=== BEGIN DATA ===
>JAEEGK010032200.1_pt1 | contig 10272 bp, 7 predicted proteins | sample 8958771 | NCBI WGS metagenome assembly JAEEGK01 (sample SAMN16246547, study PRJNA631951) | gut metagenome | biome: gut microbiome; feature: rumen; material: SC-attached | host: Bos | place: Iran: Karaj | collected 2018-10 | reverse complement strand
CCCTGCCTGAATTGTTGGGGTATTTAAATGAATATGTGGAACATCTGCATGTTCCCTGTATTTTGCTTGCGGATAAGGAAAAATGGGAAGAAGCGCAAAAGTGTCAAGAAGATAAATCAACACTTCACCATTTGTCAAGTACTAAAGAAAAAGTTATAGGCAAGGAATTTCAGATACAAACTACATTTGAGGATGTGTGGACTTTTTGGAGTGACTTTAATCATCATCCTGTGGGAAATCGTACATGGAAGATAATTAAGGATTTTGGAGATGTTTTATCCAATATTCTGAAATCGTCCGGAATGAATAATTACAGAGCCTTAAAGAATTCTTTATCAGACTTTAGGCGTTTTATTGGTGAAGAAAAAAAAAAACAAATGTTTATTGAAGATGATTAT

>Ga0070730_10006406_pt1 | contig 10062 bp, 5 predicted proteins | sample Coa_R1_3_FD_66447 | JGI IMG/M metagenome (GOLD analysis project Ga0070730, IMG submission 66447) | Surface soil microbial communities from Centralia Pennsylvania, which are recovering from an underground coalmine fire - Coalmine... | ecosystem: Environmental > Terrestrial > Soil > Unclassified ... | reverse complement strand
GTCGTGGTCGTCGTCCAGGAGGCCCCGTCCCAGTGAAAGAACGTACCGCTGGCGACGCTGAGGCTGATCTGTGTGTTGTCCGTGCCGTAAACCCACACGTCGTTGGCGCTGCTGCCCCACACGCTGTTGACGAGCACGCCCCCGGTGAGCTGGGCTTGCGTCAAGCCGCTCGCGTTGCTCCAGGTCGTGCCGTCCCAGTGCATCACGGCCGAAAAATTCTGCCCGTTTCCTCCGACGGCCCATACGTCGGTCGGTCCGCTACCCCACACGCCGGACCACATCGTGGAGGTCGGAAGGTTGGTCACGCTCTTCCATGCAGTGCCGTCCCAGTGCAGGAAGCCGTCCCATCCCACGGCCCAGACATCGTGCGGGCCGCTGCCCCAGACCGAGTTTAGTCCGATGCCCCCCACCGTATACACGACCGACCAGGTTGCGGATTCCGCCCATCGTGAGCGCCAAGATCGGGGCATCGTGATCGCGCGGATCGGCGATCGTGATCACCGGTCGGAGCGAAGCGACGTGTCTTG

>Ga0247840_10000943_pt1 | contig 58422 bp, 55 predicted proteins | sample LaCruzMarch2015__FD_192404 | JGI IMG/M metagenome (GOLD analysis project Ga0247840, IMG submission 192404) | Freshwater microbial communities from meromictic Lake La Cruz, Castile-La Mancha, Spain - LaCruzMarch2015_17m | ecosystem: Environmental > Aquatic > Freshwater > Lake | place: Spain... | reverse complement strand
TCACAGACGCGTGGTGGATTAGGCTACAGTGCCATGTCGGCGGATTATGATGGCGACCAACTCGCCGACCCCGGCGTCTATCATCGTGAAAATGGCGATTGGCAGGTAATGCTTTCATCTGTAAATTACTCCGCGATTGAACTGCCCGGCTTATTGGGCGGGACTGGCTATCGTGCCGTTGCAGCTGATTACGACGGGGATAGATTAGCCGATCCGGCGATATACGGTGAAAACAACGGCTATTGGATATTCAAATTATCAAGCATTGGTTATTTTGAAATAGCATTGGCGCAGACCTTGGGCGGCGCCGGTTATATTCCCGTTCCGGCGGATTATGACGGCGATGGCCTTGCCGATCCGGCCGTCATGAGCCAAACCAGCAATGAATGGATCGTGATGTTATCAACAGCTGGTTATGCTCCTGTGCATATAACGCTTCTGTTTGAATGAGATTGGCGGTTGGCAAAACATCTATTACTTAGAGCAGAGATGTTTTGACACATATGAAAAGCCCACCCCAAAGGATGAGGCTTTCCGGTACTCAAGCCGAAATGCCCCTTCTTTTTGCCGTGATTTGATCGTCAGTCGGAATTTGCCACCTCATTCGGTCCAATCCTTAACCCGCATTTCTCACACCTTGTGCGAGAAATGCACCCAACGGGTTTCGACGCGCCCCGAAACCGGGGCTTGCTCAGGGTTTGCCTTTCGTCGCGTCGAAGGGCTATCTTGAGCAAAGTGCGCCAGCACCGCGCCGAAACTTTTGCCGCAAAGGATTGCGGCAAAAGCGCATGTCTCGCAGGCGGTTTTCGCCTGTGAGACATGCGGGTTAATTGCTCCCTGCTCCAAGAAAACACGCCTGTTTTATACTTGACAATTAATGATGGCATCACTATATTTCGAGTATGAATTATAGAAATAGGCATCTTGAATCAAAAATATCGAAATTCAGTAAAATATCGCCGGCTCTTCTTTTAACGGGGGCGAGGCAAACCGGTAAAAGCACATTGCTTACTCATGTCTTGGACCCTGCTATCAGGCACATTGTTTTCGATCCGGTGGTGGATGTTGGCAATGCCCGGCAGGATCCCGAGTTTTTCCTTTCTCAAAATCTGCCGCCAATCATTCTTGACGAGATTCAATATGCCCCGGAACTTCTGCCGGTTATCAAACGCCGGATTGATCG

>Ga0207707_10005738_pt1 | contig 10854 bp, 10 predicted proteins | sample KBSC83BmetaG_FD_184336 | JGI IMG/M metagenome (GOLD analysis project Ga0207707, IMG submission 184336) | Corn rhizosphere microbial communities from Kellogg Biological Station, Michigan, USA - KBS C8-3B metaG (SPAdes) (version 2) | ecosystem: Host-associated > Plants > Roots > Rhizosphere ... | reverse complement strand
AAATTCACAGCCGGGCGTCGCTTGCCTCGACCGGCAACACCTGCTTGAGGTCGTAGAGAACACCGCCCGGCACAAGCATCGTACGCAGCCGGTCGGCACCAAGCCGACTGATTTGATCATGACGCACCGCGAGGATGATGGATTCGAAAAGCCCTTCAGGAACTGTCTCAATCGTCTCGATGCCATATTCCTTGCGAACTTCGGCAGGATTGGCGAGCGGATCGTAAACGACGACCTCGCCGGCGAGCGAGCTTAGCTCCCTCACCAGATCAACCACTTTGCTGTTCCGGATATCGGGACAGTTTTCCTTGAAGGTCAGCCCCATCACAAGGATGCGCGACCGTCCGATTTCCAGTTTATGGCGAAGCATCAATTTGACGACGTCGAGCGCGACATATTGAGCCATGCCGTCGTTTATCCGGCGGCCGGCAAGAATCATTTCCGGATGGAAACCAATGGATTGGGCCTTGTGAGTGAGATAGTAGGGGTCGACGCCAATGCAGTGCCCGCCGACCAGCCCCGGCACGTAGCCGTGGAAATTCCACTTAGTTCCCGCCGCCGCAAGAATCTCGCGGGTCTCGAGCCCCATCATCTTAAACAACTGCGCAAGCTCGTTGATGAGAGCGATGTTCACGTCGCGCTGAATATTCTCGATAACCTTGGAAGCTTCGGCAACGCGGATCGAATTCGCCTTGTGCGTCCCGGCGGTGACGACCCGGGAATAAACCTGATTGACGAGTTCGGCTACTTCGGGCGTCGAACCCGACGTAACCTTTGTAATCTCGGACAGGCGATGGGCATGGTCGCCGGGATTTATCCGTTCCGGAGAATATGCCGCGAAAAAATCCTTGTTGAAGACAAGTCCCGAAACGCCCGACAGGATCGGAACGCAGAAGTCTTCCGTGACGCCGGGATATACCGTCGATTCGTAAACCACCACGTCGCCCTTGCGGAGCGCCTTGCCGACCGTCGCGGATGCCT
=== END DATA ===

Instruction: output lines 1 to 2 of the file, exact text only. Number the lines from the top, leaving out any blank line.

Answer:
>JAEEGK010032200.1_pt1 | contig 10272 bp, 7 predicted proteins | sample 8958771 | NCBI WGS metagenome assembly JAEEGK01 (sample SAMN16246547, study PRJNA631951) | gut metagenome | biome: gut microbiome; feature: rumen; material: SC-attached | host: Bos | place: Iran: Karaj | collected 2018-10 | reverse complement strand
CCCTGCCTGAATTGTTGGGGTATTTAAATGAATATGTGGAACATCTGCATGTTCCCTGTATTTTGCTTGCGGATAAGGAAAAATGGGAAGAAGCGCAAAAGTGTCAAGAAGATAAATCAACACTTCACCATTTGTCAAGTACTAAAGAAAAAGTTATAGGCAAGGAATTTCAGATACAAACTACATTTGAGGATGTGTGGACTTTTTGGAGTGACTTTAATCATCATCCTGTGGGAAATCGTACATGGAAGATAATTAAGGATTTTGGAGATGTTTTATCCAATATTCTGAAATCGTCCGGAATGAATAATTACAGAGCCTTAAAGAATTCTTTATCAGACTTTAGGCGTTTTATTGGTGAAGAAAAAAAAAAACAAATGTTTATTGAAGATGATTAT